The fact that Kruger focuses on the divine qualities of the canon is a serious advantage of the book. Scholars do not often pay attention to this issue, and focus mainly in the historical and social aspects of studying the New Testament. The apostolic origins and the way the community accepted the books are usually the key things that determine the choice of the canon. Kruger emphasizes the harmony, unity and power of the Holy Scripture, which makes it a divine text. The author pays precise attention to every book that is considered to be the canon and in three chapters describe the historical background of recognition of twenty seven books from the times of the early Christians. He combines the critique of the canon, writing about the controversies that are present there, and the message that he does not aim at ruining the present canon. Such approach is efficient in helping both theologists and people, who are interested in understanding the New Testament, because it supposes that a reader will think critically about the theme and make his/her own conclusions. Kruger does not impose his personal perspective, he writes that it is one of the possible ways to interpret the New Testament.
Though, it is possible to argue with this statement. The main disadvantage of the self-authenticating model is its complete subjectivity. The emotional reaction to the text can vary depending upon a particular person, whose psychological state is determined by a great number of circumstances.
The self-authenticating model is really subjective, but still it is problematic to claim that the historical aspect is objective. The same disadvantage of the argument can be refered to the historical analysis of the New Testament. Kruger mentions the corporate reception approach, and it is in fact the gathering of the subjective points of view that acquired importance nd authority due to the long time of existence. The New Testament has an important internal aesthetic dimension that makes a series of parables and words of wisdom a religious book, that gives people hope. In addition, the choice of the books of the New Testament is a tradition, and the tradition can not be called an objective truth.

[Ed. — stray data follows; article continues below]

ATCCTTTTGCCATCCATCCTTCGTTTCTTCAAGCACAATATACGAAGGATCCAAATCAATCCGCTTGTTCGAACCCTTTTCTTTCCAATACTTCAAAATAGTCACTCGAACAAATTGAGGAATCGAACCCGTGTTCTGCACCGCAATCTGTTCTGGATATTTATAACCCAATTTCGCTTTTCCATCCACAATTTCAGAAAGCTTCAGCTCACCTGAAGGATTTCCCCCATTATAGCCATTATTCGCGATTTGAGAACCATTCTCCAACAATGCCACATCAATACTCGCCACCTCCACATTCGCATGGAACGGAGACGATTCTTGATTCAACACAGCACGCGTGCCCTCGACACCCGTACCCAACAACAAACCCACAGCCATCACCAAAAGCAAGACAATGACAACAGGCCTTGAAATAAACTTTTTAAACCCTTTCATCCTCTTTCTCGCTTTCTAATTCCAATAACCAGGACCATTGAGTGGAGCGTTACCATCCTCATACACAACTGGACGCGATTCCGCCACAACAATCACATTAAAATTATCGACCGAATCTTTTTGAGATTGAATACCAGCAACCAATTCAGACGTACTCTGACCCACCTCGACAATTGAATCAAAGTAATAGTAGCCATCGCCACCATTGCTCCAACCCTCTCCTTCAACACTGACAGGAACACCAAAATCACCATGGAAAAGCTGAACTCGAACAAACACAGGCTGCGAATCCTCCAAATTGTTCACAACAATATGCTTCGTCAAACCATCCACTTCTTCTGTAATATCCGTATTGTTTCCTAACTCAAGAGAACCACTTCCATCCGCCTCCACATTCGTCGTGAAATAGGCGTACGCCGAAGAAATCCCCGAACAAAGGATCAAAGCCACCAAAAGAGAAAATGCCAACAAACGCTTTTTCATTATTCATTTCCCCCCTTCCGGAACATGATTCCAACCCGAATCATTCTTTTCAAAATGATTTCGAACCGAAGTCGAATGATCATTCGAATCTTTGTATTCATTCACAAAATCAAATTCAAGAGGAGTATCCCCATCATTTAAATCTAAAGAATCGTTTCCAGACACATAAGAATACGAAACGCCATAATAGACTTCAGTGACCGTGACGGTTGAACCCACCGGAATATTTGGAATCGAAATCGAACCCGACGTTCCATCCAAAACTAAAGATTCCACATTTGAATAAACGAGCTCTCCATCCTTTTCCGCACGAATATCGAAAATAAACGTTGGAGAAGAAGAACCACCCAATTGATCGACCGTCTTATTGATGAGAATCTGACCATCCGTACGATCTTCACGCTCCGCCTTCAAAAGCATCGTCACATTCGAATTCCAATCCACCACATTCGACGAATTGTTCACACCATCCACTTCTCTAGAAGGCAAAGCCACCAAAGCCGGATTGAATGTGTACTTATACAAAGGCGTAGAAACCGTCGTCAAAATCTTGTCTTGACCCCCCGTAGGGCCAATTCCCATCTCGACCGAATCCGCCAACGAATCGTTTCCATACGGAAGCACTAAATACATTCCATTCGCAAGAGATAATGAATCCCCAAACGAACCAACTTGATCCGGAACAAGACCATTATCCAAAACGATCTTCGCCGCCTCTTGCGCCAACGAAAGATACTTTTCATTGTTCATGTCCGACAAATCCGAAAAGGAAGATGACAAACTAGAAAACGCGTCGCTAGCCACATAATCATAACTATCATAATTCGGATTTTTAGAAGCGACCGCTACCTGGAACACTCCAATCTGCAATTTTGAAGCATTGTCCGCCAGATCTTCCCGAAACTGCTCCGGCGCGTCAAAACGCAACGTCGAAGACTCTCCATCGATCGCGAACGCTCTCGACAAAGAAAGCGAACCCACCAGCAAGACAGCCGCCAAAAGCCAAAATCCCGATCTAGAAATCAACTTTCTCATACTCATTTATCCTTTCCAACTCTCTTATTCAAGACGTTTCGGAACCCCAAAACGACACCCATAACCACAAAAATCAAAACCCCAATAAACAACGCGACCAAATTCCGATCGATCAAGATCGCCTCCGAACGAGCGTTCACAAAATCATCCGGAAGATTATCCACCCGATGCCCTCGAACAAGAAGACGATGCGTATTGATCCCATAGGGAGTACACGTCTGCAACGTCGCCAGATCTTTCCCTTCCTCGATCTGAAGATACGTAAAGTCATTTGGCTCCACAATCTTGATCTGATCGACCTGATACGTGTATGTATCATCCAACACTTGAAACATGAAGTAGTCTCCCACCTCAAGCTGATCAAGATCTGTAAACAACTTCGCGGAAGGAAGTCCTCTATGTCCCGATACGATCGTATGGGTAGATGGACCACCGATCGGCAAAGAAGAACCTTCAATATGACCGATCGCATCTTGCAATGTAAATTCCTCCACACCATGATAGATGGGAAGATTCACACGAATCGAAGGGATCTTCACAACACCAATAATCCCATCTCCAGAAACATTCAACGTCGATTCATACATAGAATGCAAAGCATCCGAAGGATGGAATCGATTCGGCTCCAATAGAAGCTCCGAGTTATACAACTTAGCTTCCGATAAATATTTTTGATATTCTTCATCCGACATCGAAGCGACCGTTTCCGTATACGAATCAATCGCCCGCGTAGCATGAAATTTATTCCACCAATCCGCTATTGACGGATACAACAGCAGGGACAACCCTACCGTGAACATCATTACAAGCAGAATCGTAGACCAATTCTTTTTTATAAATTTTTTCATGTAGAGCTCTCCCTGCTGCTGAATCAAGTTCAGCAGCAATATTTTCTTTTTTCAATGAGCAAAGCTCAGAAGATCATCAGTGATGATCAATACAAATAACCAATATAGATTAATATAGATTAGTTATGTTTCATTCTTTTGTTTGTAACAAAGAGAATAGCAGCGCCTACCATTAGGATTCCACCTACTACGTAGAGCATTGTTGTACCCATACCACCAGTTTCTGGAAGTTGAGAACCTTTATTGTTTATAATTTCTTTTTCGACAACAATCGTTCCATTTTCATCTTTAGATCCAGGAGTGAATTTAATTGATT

The external issues that have influenced the choice of the books for the New Testament can be divided into two main sub-categories: the apostolic origins and the corporate reception of the canon. Kruger proposes an excellent discussion of the canon in terms of its apostolic origins. In addition, it is a professional example of the study in covenant theology. Kruger analyzes the issue from three perspectives. First, he states that the apostles are the agents of the canon. Second, redemption is the rationale for the canon, and third,covenant forms the structure of the canon. The logical discussion of the apostolic origins of the canon makes the conclusion that the historical and theological environment of the first century when the canon was formed, was ideal for this process.
Kruger devote several chapters to the question of the corporate reception of the canon. He investigates into the canonical core of the parts of the New Testament, writes about the production of the books and the appearance of the manuscripts. He also researches the boundaries of the canon, that determines the belonging of the book to it. Kruger foves detailed information about these issues. He uses the data from the Bible and from the manuscripts of the apostoli fathers. The majority of the writing that belonged to the apostlic fathers, were included in the first versions of the New Testament, which supports the idea that the true God given book is recognized at once.
Kruger asserts that the internal, aesthetic dimention is more important in understanding the canon than the historical one. However, it is impossible to rely ony on the self-authenticating model because of its absolute subjectivity. The historical model offers an objective basis that includes the apostolic component and the impact of corporate reception on the choice of the books that now form the New Testament. Kruger managed to give a detailed and thourough understanding of the problem of the choice of the books for the canon.
Kruger, Michael. Canon revisited: establishing the origins and Authority of the New Testament Books. Wheaton IL: Crossway, 2012.